<!– /11440465/Dna_Article_Middle_300x250_BTF –>: Residents of Binapuram tribal settlement in Thalawady forest area in Sathyamangalam Tiger Reserve have sought protection for their cattle after a bull was killed by a tiger, the second such instance in the past 10 days. According to Forest department officials, Saravanan, a farmer was rearing nine cows and bulls at Binapuram tribal settlement yesterday when the tiger attacked the animals, killing one while the rest raised an alarm and ran away. A group of villagers, after hearing the noise of the cattle, rushed to the spot and managed to scare the tiger away. The farmer informed the Thalawady forest officials, who rushed to spot and examined the dead cow and noticed footprints of the tiger. The villagers told the Forest officials that this was the second instance of a tiger killing bulls and a goat in the last 10 days and sought protection for the cattle.(This article has not been edited by DNA’s editorial team and is auto-generated from an agency feed.)
<!– /11440465/Dna_Article_Middle_300x250_BTF –>Ranthambhore tiger reserve is fast becoming a nursery for tigers, with over a dozen tiger cubs, ranging from newborns to two-year-old cubs. On Friday morning, another set of cubs were seen in Semli area of the park, which has further increased the count of the big cats in Ranthambhore by four tigers. This is a rare occurrence and therefore an occasion for celebration for forest officials in Rajasthan. “During the morning drive today, tigress T-19 was seen with four cubs in the Semli – Berda region of the park. It was known for a long time that the tigress has delivered a litter, but we did not know the exact number of cubs. Few tourists in a canter sighted the feline and her cubs and reported it to the authorities,” said Sanjay Sharma, ACF – Ranthambhore Tiger Reserve. The officials are now getting the images of camera traps in the area. As of now, Ranthambhore is home to more than 60 tigers. The forest officials are already working out ways to sustain the cat population in the reserve which is far more than its capacity. With four more cubs added to the count, the wildlife department in Rajasthan has a task on its hands to ensure enough prey base for all the cats and keep them from hurting or isolating each other over territorial fights.
<!– /11440465/Dna_Article_Middle_300x250_BTF –>Three days after two orphaned cubs died of a viral infection in Bandhavgarh Tiger Reserve (BTR) in Madhya Pradesh, another cub succumbed to the infection this morning, a forest official said. “After the death of two cubs here on April 23, the third one had been shifted to a different place (within the BTR). But this four-month old cub could not be saved. All three cubs were infected with parvovirus,” BTR’s Field Director Mridul Pathak said. The three cubs were found on January 22 this year at Sarwahi village on the periphery of the Sanjay Gandhi Tiger Reserve in the state. The poachers had killed the mother of the cubs, the officials said. Later, the three cubs were shifted to Bandhavgarh Tiger Reserve to be put in foster care. Pathak said that BTR management tried its best to save the infected cubs. “This virus generally infects dogs. The doctors from other cities and tiger reserves have tried to save the cubs but they could not be saved,” he said.(This article has not been edited by DNA’s editorial team and is auto-generated from an agency feed.)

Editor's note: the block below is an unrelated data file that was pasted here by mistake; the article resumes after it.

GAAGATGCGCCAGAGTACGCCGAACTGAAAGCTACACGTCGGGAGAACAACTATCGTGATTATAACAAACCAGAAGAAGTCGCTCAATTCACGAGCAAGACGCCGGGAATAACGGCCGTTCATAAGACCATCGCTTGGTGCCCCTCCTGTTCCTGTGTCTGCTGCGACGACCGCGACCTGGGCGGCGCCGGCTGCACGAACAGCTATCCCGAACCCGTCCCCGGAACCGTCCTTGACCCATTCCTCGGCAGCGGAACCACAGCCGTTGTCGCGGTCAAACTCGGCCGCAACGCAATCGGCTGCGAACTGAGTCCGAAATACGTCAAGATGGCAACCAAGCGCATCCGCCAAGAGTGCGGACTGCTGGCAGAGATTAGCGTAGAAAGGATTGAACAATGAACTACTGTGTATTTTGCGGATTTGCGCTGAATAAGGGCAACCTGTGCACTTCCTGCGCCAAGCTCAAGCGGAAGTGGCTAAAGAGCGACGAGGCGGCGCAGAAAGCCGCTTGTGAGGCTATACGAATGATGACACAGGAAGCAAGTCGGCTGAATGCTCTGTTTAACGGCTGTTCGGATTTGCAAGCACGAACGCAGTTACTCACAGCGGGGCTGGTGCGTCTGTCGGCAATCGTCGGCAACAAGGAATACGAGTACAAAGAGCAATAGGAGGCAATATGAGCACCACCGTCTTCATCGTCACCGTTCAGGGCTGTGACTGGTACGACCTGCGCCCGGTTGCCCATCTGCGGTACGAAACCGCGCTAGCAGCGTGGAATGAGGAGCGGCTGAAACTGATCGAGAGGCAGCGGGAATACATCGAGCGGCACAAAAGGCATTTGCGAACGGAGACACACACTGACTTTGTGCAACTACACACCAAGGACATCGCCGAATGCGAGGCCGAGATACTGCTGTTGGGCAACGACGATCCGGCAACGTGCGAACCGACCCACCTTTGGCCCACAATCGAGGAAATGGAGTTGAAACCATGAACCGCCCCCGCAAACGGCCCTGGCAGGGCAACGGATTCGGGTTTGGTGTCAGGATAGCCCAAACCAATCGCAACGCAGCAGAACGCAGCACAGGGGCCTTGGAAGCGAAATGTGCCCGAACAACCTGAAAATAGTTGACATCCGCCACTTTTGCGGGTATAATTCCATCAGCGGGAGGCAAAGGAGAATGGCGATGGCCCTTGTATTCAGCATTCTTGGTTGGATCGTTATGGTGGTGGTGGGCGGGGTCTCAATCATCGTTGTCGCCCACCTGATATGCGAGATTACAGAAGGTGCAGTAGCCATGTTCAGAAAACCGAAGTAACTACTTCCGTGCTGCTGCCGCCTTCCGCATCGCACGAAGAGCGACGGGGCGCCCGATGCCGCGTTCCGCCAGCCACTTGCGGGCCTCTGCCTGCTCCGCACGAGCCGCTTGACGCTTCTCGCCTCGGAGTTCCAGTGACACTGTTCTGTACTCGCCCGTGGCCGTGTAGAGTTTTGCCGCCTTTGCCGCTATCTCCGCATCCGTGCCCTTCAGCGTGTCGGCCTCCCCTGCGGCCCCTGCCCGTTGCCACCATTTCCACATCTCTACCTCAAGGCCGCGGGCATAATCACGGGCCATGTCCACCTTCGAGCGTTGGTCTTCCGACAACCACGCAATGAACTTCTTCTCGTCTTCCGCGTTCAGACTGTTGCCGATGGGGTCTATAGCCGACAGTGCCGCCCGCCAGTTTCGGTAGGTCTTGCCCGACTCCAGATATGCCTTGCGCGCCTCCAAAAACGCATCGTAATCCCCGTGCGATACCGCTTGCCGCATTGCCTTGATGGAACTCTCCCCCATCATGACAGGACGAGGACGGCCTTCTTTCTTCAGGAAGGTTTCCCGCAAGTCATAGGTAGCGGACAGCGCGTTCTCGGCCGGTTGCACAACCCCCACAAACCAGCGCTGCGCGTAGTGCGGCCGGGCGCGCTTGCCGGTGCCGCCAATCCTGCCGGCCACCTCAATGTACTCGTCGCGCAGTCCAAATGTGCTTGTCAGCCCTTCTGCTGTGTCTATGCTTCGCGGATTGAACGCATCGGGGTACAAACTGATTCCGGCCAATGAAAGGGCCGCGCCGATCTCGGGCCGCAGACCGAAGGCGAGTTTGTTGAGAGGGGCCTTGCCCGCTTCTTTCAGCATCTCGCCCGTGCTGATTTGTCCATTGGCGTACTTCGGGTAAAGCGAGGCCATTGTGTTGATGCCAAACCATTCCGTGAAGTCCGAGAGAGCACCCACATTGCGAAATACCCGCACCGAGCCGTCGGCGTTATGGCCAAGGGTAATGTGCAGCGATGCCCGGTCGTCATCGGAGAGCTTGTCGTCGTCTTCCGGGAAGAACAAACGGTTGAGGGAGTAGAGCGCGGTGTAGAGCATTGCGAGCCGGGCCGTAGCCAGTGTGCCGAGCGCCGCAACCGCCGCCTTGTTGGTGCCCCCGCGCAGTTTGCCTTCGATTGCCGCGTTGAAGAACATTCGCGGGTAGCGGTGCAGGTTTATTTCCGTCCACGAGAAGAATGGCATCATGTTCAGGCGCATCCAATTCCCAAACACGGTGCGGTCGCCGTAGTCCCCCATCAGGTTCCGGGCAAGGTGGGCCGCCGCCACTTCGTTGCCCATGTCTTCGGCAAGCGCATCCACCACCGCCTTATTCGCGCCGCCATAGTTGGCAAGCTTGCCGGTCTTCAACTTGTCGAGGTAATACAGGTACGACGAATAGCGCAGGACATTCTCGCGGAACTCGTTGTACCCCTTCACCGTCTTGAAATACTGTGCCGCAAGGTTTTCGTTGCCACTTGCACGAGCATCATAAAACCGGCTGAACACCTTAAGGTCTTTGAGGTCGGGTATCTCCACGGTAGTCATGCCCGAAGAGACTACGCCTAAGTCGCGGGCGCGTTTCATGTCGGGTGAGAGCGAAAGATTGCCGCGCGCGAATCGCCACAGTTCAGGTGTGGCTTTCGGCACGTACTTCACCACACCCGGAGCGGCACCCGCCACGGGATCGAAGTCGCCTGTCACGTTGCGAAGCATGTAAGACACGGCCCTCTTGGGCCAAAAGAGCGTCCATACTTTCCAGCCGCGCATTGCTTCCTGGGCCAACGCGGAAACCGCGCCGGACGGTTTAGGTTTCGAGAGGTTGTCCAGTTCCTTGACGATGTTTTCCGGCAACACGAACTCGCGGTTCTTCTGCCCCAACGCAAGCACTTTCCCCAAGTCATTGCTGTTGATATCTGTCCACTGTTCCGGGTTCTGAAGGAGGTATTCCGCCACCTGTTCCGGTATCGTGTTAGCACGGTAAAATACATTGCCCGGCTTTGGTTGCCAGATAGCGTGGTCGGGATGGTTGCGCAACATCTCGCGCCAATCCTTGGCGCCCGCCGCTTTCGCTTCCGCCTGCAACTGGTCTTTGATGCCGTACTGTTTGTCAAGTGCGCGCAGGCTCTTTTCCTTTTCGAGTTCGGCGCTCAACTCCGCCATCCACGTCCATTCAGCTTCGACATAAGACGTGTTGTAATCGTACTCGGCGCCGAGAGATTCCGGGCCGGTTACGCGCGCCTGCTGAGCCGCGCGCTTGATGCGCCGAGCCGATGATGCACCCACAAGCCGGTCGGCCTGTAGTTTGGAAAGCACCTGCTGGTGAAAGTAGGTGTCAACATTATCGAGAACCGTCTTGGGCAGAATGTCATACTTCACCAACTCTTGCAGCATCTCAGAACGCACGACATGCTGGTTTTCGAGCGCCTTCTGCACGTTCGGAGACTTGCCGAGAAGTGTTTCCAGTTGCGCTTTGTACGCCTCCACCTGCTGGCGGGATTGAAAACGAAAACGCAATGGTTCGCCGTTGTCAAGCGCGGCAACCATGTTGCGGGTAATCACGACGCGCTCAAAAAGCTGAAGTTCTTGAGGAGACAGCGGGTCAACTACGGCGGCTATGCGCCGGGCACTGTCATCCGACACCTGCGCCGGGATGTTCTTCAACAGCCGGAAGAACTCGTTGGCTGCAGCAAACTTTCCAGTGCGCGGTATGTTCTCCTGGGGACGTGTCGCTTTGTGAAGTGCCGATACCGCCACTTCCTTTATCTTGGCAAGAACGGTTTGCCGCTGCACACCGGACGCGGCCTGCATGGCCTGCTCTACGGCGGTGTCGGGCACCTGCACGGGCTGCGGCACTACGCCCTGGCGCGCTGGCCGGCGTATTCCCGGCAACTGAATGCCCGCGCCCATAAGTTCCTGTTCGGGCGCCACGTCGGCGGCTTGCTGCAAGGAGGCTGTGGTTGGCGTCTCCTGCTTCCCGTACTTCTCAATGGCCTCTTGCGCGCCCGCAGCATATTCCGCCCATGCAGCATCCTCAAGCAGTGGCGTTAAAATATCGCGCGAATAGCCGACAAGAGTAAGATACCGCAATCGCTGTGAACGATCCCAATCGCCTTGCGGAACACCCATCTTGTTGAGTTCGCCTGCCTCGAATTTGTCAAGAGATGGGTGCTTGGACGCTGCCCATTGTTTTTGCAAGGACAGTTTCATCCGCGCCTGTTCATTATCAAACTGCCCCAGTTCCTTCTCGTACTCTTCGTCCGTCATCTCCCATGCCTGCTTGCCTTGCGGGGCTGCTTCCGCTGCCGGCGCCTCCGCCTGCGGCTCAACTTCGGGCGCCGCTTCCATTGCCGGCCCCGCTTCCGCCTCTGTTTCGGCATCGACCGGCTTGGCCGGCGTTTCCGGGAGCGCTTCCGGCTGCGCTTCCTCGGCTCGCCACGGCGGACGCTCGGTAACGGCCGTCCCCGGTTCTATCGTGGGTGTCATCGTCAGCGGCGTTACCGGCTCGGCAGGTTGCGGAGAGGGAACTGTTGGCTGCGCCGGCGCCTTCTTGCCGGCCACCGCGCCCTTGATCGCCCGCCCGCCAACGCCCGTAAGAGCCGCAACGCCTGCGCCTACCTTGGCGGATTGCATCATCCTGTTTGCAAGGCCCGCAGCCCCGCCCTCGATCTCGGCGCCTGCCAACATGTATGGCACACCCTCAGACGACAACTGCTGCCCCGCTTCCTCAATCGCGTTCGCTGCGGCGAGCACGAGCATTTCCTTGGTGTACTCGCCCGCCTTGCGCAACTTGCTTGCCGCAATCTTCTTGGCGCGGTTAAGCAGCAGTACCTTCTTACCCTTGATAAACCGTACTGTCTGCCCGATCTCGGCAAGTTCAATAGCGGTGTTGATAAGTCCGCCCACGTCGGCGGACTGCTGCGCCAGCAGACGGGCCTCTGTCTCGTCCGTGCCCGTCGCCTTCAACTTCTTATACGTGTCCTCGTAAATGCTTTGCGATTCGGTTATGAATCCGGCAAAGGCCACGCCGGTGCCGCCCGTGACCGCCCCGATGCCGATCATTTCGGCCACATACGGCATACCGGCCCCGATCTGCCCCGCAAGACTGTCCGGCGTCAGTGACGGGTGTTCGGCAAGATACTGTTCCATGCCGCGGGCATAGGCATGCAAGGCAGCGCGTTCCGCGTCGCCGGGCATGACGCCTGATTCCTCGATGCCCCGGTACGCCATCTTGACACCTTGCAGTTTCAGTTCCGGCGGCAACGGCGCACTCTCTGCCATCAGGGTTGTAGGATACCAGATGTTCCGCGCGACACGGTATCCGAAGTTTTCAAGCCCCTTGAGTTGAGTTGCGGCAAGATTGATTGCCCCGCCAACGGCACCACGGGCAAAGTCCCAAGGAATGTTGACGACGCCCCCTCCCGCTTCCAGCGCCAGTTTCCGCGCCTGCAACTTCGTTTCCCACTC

<!– /11440465/Dna_Article_Middle_300x250_BTF –>The Madhya Pradesh government will take steps to check the damage caused by animals to farmers’ crops in the vicinity of Bandhavgarh tiger reserve in Umaria district. “State Agriculture Minister Gaurishankar Bisen has issued directives to the officials of his department to prepare a plan to check the crop damage. The plan would cost around Rs 20 crore,” a Public Relations department official said today. During the minister’s visit to Umaria last month, the farmers had complained to him about the damage caused to crops by the animals. “A detailed project report of the plan would be prepared jointly by three government departments, including agriculture, forest and revenue. Fences and nets would be erected to protect the crops of the farmers,” the official said. The Bandhavgarh Tiger Reserve in MP is spread across an area of 105 sq km.(This article has not been edited by DNA’s editorial team and is auto-generated from an agency feed.)